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Arctic drilling rights OKd for Shell Oil

Screen Shot 2013-11-01 at 09.31.18Article by Jennifer A. Dlouhy published Tuesday, March 31, 2015 by

Arctic drilling rights OKd for Shell Oil

WASHINGTON — The Obama administration on Tuesday reaffirmed a 2008 government auction of Arctic drilling rights over objections from environmentalists, delivering a major victory to Shell Oil Co. as it seeks to resume exploratory drilling in the Chukchi Sea this summer.

In validating the 7-year-old auction, Interior Secretary Sally Jewell stressed that the Arctic “is an important component of the administration’s national energy strategy.”

“We remain committed to taking a thoughtful and balanced approach to oil and gas leasing and exploration offshore Alaska,” Jewell said in a statement. “This unique, sensitive and often challenging environment requires effective oversight to ensure all activities are conducted safely and responsibly.”

The move keeps the door open for Shell to return to the Chukchi Sea this summer and drill wells into its Burger Prospect about 70 miles from Alaska’s shoreline.

It is far from the final regulatory step for Shell, which must secure individual drilling permits and win the Bureau of Ocean Energy Management’s approval of its broad exploration plan. But Jewell’s affirmation of the 2008 lease sale — outlined in a “record of decision” Tuesday filed in response to a new court-ordered environmental analysis of the auction — was a critical hurdle for Shell’s 2015 Arctic ambitions.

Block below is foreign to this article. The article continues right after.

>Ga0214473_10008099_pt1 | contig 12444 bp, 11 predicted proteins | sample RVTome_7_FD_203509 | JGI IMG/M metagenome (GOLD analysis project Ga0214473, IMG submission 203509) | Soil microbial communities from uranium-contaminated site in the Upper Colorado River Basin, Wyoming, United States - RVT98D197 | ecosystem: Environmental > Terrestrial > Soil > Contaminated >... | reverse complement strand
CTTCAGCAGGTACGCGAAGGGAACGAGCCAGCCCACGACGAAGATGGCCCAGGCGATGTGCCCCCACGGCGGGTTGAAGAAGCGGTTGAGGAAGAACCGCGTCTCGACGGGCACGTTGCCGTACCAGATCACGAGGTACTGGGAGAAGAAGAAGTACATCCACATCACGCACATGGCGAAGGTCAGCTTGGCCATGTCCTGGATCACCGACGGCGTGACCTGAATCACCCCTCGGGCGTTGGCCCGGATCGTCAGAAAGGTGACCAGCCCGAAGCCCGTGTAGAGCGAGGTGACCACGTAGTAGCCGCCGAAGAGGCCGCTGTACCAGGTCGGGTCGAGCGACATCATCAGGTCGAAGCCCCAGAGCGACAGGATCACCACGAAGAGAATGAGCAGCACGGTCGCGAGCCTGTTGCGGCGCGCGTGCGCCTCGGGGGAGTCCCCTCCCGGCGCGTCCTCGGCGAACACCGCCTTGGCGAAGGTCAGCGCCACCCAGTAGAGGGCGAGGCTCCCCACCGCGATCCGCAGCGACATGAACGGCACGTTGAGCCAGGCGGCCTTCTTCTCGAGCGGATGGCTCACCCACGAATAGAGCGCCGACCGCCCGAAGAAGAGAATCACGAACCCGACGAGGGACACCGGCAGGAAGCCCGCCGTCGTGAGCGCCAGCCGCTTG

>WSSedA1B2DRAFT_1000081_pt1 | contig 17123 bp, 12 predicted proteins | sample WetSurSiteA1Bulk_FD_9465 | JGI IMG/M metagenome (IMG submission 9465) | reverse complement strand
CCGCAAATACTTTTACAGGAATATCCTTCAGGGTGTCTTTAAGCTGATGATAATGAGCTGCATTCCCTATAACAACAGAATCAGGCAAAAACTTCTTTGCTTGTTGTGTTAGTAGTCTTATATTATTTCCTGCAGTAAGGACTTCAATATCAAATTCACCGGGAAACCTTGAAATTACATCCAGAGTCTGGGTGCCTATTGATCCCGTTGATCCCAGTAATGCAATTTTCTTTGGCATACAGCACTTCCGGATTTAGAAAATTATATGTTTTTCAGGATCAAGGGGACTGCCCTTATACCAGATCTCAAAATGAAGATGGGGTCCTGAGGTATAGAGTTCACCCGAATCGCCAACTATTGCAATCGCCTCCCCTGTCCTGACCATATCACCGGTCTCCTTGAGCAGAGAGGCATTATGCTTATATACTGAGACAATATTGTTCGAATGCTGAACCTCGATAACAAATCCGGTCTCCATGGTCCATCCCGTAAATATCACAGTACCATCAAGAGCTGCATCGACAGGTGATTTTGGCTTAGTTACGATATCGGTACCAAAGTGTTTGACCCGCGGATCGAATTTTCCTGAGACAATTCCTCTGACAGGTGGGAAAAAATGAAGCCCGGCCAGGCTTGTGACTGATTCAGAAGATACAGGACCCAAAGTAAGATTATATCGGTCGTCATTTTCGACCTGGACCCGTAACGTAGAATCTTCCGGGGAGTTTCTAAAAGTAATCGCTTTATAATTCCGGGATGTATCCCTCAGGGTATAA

A formal review of Shell’s Arctic exploration plan — expected to be resubmitted soon — has been on hold until a resolution of legal uncertainties revolving around the 2008 Chukchi lease sale. The underlying leases also have been suspended amid the litigation.

Shell spokesman Curtis Smith said the record of decision “clears the way for the Bureau of Ocean and Energy Management to conclude its review and make a decision on our revised Chukchi Sea exploration plan.”

Shell has already begun moving its two contracted drilling units to the United States in anticipation of operations this summer.

The Interior Department was forced to redo its estimate of how much crude would be extracted from the Chukchi Sea leases after the U.S. Court of Appeals in San Francisco ruled last year that an initial calculation was arbitrary.

Previously, regulators had said up to 1 billion barrels of oil were economically recoverable from the available leases.

In the final environmental impact statement unveiled in March — as well as a draft released in October — the bureau produced a new estimate: 4.3 billion barrels of oil and 2.2 trillion cubic feet of natural gas.

The new analysis also says there is a 75 percent chance of at least one large spill that releases more than 1,000 barrels of oil over 77 years of drilling and development on those Chukchi Sea leases.

Jennifer A. Dlouhy is a reporter in Hearst Newspapers’ Washington bureau. E-mail: [email protected]

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